Chinese Banks: Bad Loans and Hot Money

By Motley Fool

The Chinese banking system is truly the Wild West of the banking world -- or, more accurately, a "Wild East." Analysts worry that Chinese banks are hiding bad loans on their balance sheets as "investment receivables," which require little or no reserves for loan losses.

China's growing pile of bad debts is probably partly to blame on its management of its currency, creating incentive for "hot money" to flow into the country to capitalize on its appreciating currency.

Continue Reading Below

In this segment of Industry Focus: Financials, The Motley Fool's Gaby Lapera and Jordan Wathen discuss how bank accounting and monetary policy decisions are intertwined.

A full transcript follows the video.

More From

10 stocks we like better than Apple When investing geniuses David and TomGardner have a stock tip, it can pay to listen. After all, the newsletter theyhave run for over a decade, the Motley Fool Stock Advisor, has tripled the market.*

David and Tomjust revealed what they believe are theten best stocksfor investors to buy right now... and Apple wasn't one of them! That's right -- theythink these 10 stocks are even better buys.

Click hereto learn about these picks!

*StockAdvisor returns as of December 12, 2016The author(s) may have a position in any stocks mentioned. The Motley Fool owns and recommends shares of Apple.

This podcast was recorded on Dec. 12, 2016.

Gaby Lapera: Another thing that's been really big in the news lately is China has decided to use this method of funding, labeling loans, that is really interesting, and isnot something that's available to American banksbecause of the regulation that we have here. They have this thing called aninvestment receivable. An investment receivable is basically a loan. It's a debt that's owed to thecompany, but it has a lot more favorable accounting provisions than you would get for a loan. Additionally, Chinese banks don't have to keep reserves in place forreceivables. So if an investmentreceivable were to go belly-up, Chinese banks don't have to have any capital in reserve to minimize the effects of that, which allows the banks to use more of their capital but is also super risky.

Jordan Wathen:Right. It's aproblemof really bad disclosure. When it comes to financial institutions, thefinancial institutions you want to invest in are the ones that have great disclosures. TheWall Street Journalreally ran with this story. They talk about howit's the equivalent of $2 trillion in loans that are nowclassified as these investment receivables. And they've grown about three times since 2013-2015. That's a two-year stretch, three times growth in thatcategory, just because they're hidingwhat many people believe --and in some cases, they probably are -- the bad loans in theseinvestment receivable accounts.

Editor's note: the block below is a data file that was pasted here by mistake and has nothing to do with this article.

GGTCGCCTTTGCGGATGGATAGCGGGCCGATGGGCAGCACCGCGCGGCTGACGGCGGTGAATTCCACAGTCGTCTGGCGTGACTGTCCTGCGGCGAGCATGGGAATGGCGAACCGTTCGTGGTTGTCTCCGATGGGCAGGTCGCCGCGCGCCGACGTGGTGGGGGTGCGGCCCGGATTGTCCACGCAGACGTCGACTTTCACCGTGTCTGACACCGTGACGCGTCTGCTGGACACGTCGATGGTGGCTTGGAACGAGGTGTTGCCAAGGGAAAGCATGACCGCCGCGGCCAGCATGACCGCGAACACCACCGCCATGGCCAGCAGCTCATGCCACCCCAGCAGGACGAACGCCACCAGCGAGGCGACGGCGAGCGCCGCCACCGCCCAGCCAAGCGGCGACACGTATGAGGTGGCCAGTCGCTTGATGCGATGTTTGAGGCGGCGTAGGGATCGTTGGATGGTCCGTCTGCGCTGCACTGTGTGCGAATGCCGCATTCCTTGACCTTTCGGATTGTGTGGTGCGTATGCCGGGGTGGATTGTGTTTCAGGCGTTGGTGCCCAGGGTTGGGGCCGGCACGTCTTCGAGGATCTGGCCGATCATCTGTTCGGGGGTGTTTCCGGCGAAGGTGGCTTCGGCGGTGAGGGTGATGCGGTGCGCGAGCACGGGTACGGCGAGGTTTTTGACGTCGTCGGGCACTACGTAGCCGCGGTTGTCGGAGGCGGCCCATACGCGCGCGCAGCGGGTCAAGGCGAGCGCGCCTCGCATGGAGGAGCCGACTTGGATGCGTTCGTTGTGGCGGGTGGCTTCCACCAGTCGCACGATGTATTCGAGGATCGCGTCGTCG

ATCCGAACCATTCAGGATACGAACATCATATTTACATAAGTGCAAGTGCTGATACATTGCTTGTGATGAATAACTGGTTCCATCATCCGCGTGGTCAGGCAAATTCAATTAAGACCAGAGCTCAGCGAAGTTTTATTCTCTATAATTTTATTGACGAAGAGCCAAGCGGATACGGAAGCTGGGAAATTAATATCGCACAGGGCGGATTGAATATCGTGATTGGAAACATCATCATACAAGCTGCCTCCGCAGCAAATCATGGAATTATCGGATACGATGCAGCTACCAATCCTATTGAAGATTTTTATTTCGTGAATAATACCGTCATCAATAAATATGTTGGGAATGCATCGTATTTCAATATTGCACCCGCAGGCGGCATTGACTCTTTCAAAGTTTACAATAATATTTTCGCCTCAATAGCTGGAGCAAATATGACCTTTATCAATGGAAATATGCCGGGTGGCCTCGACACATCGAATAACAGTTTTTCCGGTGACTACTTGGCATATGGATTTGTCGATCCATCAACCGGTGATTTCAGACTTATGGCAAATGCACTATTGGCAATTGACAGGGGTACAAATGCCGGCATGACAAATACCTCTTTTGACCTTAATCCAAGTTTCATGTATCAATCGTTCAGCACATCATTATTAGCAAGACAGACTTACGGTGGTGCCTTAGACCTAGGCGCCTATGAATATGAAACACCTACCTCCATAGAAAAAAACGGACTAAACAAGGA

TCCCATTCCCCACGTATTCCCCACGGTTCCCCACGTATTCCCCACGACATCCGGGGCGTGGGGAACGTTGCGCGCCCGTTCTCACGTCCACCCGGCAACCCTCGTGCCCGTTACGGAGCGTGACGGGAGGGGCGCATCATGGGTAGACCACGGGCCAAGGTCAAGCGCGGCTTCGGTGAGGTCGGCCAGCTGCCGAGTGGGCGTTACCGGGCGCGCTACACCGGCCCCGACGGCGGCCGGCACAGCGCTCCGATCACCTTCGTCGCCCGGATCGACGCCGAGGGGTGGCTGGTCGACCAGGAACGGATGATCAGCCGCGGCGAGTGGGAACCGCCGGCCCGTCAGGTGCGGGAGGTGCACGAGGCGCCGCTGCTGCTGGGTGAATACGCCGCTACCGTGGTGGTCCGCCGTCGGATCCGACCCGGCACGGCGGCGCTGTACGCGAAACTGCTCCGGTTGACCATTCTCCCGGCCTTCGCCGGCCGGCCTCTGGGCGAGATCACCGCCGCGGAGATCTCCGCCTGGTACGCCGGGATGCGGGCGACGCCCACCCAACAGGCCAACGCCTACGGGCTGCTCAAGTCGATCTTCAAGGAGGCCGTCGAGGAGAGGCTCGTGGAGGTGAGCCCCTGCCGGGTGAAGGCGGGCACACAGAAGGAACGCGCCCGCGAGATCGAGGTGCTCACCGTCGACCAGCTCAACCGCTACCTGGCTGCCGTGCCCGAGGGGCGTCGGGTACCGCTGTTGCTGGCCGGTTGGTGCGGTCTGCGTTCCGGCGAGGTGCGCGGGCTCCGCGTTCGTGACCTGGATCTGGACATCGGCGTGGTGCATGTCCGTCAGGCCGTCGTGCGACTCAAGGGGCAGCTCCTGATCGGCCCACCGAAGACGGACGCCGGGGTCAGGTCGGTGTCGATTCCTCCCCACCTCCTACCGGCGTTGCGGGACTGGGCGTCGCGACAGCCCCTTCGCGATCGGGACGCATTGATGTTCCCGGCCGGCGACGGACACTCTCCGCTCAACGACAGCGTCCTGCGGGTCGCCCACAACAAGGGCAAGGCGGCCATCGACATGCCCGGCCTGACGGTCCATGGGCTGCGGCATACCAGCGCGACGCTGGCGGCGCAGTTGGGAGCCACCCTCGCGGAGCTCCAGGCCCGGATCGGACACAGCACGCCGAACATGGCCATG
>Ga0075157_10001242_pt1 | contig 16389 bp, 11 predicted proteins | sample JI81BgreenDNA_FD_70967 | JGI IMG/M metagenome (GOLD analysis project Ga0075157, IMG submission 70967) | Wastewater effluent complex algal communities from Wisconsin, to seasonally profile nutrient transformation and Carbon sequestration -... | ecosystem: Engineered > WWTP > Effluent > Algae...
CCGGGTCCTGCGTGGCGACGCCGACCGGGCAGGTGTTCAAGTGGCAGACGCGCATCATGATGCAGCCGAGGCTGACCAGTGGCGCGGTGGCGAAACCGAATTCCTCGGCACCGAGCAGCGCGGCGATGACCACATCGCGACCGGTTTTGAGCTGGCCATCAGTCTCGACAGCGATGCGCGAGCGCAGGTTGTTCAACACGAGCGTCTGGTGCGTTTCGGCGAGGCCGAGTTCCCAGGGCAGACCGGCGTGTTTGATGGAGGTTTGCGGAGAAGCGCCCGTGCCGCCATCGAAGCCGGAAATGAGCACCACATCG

Lapera:Yeah, which isdefinitely really interesting. This kind of follows,I don't know if our listeners follow China's debt problems, butChina as a country has been getting inincreasingly more and more debt. The official level of debt now is 2.5 times thegross domestic product. All of thisvernacular here,loosey-gooseyness, is all tied together.

Wathen:Right. If wetake a step back, let's go back more than a decade,let's go back to 2005. China says to the world, "OK,fine, our currency is undervalued, we will let it appreciate." So investors around the world hear that and they think, "Wow, here's a chance to make tons of money if we know,directionally, China's currency is only going to go up in value." So if you're an American, the move, if you can do it, is to basically take dollars and go buy Chinese currency, and hope for the exchange rate to change in your favor. At the time -- and this was a big dealespecially during the financial crisis and thereafter -- you could borrow money in the United States at 1% andtake it to China and earn 5%. So not only were you earning the difference in exchange rates as they fluctuated, but also what they call positive carry, or theinterest rate differential, by taking your money overseas.

Lapera:Yeah. That's really interesting. This all ties together into what we were talking about earlier, which is that theChinese government can kind of do whatever it wants when it comes to financial markets and their currency, which makes investors abroad trust it a lot less.

Wathen:Right. Basically, what it did was tell the world, "Hey,bring all your money to China," sothe world started bringing money to China, and then you haveall this money circulating around the economy. And when there's tons of money going around, that's when you get these big underwriting errors, that's when you get these loans for businesses that couldn'tpossibly repay them. You also get the over-investment, you get the Chinesegovernment building houses thatno one is going to live in, roads to industrial complexes that have no factories, things of that sort. This sort of hot moneyfloating around in China hasincentivized a lot of bad investments.

Try any of our Foolish newsletter services free for 30 days. We Fools may not all hold the same opinions, but we all believe that considering a diverse range of insights makes us better investors. The Motley Fool has a disclosure policy.